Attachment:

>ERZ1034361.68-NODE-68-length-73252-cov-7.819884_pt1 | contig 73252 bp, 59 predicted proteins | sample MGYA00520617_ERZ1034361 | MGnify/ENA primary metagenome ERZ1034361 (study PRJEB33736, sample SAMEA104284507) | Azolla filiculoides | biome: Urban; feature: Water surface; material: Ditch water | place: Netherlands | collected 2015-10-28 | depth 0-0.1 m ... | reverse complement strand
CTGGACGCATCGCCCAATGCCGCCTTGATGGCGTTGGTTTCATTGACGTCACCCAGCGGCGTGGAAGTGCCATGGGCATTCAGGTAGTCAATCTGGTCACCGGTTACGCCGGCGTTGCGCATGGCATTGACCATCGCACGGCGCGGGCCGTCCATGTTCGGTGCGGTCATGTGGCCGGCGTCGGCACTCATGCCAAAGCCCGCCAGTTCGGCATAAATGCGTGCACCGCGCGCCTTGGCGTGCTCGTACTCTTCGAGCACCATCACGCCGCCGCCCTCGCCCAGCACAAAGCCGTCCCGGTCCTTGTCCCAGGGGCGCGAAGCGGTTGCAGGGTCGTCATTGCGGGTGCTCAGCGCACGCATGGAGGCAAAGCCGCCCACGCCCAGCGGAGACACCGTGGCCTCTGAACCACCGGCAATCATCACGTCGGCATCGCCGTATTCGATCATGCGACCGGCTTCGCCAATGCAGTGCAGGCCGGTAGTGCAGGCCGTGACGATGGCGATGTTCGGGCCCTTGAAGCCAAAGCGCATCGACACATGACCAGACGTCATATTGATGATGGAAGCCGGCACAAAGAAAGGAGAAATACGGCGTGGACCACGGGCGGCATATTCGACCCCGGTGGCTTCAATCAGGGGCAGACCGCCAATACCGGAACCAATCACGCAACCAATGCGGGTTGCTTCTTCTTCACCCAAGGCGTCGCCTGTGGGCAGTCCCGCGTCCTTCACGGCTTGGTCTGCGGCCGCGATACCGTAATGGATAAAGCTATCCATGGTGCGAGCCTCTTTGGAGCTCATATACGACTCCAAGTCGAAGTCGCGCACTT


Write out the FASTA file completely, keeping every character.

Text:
>ERZ1034361.68-NODE-68-length-73252-cov-7.819884_pt1 | contig 73252 bp, 59 predicted proteins | sample MGYA00520617_ERZ1034361 | MGnify/ENA primary metagenome ERZ1034361 (study PRJEB33736, sample SAMEA104284507) | Azolla filiculoides | biome: Urban; feature: Water surface; material: Ditch water | place: Netherlands | collected 2015-10-28 | depth 0-0.1 m ... | reverse complement strand
CTGGACGCATCGCCCAATGCCGCCTTGATGGCGTTGGTTTCATTGACGTCACCCAGCGGCGTGGAAGTGCCATGGGCATTCAGGTAGTCAATCTGGTCACCGGTTACGCCGGCGTTGCGCATGGCATTGACCATCGCACGGCGCGGGCCGTCCATGTTCGGTGCGGTCATGTGGCCGGCGTCGGCACTCATGCCAAAGCCCGCCAGTTCGGCATAAATGCGTGCACCGCGCGCCTTGGCGTGCTCGTACTCTTCGAGCACCATCACGCCGCCGCCCTCGCCCAGCACAAAGCCGTCCCGGTCCTTGTCCCAGGGGCGCGAAGCGGTTGCAGGGTCGTCATTGCGGGTGCTCAGCGCACGCATGGAGGCAAAGCCGCCCACGCCCAGCGGAGACACCGTGGCCTCTGAACCACCGGCAATCATCACGTCGGCATCGCCGTATTCGATCATGCGACCGGCTTCGCCAATGCAGTGCAGGCCGGTAGTGCAGGCCGTGACGATGGCGATGTTCGGGCCCTTGAAGCCAAAGCGCATCGACACATGACCAGACGTCATATTGATGATGGAAGCCGGCACAAAGAAAGGAGAAATACGGCGTGGACCACGGGCGGCATATTCGACCCCGGTGGCTTCAATCAGGGGCAGACCGCCAATACCGGAACCAATCACGCAACCAATGCGGGTTGCTTCTTCTTCACCCAAGGCGTCGCCTGTGGGCAGTCCCGCGTCCTTCACGGCTTGGTCTGCGGCCGCGATACCGTAATGGATAAAGCTATCCATGGTGCGAGCCTCTTTGGAGCTCATATACGACTCCAAGTCGAAGTCGCGCACTT